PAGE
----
Skip to main content


Accessibility: Color Contrast


For those living with disabilities, consuming web content can be a daily challenge. The web is an increasingly important resource in life today. By making your website accessible you are ensuring that all of your users, including those with disabilities, are able to access your site’s information. One of the most common roadblocks to accessing web content can be the lack of proper color contrast. Approximately 7% of the male population (10.5 million men) and .4% of females in the United States live with color blindness[i]. Having poor color contrast can make reading web content difficult and even impossible. Creative and design teams should ensure that the proper color contrast for text, tables/diagrams and other content that is provided.


Color Contrast Requirements

For web content accessibility requirements we look to WCAG (Web Content Accessibility Guidelines) for guidance. WCAG 2.1 has 3 success criteria related to color contrast. What follows is a brief description or each of these success criteria with link to reference the technical requirements and additional information.

1.4.3 Contrast minimum (Level AA): All text must have a minimum color contrast of 4.5:1, with exceptions.

1.4.11 Non-text Contrast (Level AA): User interface components and graphical objects must have a color contrast ratio of at least 3:1

1.4.6 Contrast enhanced (Level AAA): Similar to 1.4.3 but higher standard. All text must have a color contrast ratio of at least 7:1


Testing for color contrast

There are a number of accessibility testing tools available that will help you test the color contrast of your web content. For instance, the automated accessibility tool Axe will, among other things, test for color contrast. Axe works to identify the hex codes of the text and the background and examines the color contrast ratio between the two. However, in some instances a manual review of color contrast is required. This is the case when an automated tool, like Axe, is not able to extract the exact hex codes for the text or background. A typical example of this is when text is placed over an image. In these instances, it is required that a tester manually checks the color contrast between the text and the background image.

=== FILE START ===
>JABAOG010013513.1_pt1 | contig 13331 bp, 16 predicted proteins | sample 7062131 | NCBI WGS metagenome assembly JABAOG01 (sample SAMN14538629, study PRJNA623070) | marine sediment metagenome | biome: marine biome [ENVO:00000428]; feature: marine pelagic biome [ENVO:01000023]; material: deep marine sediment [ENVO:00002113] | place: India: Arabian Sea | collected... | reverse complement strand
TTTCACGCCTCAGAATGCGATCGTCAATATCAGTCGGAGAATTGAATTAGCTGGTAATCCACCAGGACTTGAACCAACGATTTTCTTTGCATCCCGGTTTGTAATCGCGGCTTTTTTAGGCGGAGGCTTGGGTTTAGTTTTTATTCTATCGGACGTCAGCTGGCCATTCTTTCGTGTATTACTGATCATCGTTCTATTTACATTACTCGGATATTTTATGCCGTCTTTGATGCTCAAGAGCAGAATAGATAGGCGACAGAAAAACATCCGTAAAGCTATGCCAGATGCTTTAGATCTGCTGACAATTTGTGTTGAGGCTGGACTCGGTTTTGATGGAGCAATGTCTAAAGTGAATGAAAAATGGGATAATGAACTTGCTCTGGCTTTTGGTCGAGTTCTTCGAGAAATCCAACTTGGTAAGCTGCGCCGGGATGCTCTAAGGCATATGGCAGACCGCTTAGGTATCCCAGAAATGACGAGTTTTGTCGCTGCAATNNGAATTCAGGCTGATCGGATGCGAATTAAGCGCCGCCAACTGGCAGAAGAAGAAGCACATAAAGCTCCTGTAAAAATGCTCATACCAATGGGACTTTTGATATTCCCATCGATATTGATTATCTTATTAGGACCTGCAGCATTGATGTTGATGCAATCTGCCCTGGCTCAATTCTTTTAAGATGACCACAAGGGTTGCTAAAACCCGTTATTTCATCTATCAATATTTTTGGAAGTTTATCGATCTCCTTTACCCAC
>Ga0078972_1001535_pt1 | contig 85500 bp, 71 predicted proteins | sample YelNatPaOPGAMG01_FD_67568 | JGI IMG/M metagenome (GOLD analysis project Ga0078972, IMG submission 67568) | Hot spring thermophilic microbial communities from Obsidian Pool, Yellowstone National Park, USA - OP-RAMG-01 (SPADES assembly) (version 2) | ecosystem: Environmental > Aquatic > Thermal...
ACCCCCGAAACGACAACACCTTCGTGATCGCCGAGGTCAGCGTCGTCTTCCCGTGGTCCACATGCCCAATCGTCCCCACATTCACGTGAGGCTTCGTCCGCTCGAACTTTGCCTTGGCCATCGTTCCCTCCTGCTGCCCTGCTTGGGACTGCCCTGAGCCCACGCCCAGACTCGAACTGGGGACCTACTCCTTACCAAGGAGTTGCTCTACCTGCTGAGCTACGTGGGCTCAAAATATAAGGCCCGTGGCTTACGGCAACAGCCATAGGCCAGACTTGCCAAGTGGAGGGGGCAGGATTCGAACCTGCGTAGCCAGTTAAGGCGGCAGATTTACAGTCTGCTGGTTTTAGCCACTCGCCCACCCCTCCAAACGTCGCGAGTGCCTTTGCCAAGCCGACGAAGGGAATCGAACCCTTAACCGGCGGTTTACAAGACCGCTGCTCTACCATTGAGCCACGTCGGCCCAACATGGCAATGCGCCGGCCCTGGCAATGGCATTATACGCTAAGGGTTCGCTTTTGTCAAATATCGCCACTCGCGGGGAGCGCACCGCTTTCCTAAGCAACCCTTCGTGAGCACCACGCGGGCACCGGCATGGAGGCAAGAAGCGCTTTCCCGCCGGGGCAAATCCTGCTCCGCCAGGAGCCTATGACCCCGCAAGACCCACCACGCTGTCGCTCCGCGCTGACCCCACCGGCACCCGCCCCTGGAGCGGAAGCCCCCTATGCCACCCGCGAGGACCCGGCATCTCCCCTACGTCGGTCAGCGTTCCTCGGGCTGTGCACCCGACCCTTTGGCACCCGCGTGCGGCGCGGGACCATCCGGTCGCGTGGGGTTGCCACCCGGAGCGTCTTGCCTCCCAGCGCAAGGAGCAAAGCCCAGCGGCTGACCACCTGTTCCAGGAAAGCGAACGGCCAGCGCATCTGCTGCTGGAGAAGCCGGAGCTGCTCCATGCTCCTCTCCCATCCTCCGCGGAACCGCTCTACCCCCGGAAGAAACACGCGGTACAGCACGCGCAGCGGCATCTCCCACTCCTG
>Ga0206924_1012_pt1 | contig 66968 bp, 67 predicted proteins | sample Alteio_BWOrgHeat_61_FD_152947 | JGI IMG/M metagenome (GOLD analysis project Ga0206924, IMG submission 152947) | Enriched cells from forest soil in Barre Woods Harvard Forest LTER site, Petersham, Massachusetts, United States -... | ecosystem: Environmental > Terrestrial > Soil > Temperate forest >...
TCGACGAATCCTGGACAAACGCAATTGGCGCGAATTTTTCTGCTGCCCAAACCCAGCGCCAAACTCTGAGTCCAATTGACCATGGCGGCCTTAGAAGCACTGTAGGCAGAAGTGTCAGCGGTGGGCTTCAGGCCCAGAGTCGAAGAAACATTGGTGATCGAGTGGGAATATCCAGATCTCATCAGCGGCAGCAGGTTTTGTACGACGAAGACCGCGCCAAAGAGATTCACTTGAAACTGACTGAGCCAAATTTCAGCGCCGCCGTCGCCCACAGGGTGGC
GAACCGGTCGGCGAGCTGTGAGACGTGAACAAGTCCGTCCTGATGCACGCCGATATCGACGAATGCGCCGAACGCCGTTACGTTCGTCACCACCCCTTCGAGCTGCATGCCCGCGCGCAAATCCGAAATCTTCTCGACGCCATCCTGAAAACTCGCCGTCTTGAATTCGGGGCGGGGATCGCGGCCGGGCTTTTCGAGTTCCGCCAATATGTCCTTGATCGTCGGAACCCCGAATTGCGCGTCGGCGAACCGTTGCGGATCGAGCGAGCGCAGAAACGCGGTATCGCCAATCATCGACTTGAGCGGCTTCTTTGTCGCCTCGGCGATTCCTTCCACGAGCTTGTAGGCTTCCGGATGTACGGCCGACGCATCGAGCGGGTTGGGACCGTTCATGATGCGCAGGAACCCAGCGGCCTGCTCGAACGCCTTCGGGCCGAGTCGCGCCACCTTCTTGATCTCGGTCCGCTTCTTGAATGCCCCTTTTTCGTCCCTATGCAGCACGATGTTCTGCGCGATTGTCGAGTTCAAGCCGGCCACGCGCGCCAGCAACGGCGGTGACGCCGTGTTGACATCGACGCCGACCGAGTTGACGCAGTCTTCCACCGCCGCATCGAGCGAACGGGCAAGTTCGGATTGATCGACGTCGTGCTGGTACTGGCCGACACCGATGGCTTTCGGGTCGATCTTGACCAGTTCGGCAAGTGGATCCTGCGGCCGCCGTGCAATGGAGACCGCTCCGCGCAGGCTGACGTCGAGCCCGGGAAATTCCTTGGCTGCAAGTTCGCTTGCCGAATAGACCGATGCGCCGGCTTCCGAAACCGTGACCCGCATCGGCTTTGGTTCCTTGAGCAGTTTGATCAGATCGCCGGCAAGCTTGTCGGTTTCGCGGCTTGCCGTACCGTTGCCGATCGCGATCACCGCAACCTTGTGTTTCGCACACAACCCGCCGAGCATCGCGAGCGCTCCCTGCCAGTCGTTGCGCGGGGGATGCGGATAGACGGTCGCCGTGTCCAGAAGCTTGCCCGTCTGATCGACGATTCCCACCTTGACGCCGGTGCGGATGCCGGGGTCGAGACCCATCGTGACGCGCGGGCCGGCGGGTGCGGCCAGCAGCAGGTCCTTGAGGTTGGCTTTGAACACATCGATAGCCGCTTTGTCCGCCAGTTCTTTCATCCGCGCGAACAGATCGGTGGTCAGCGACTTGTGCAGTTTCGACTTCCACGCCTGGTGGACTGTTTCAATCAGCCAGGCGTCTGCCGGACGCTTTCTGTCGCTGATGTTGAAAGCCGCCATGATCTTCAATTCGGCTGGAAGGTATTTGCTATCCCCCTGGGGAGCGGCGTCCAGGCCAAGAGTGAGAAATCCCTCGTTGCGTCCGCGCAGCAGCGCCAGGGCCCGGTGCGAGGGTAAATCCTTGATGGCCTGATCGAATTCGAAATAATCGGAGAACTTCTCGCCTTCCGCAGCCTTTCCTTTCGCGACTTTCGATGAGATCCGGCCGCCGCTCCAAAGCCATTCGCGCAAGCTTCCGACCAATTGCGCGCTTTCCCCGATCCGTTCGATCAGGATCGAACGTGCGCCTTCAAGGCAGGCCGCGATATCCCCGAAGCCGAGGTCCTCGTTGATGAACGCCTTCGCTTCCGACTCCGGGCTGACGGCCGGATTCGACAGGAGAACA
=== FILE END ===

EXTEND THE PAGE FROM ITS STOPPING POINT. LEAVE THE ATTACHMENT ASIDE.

Manual Color Contrast Analyzers

Webaim Color Contrast Checker


TPG Colour Contrast Analyzer



Leave a Reply

Your email address will not be published. Required fields are marked *

This site uses Akismet to reduce spam. Learn how your comment data is processed.

Brendan O’Hara

Brendan is a senior business consultant at Perficient for 4 years. His work has focused on accessibility testing and aiding developers in their accessibility efforts.

More from this Author

Follow Us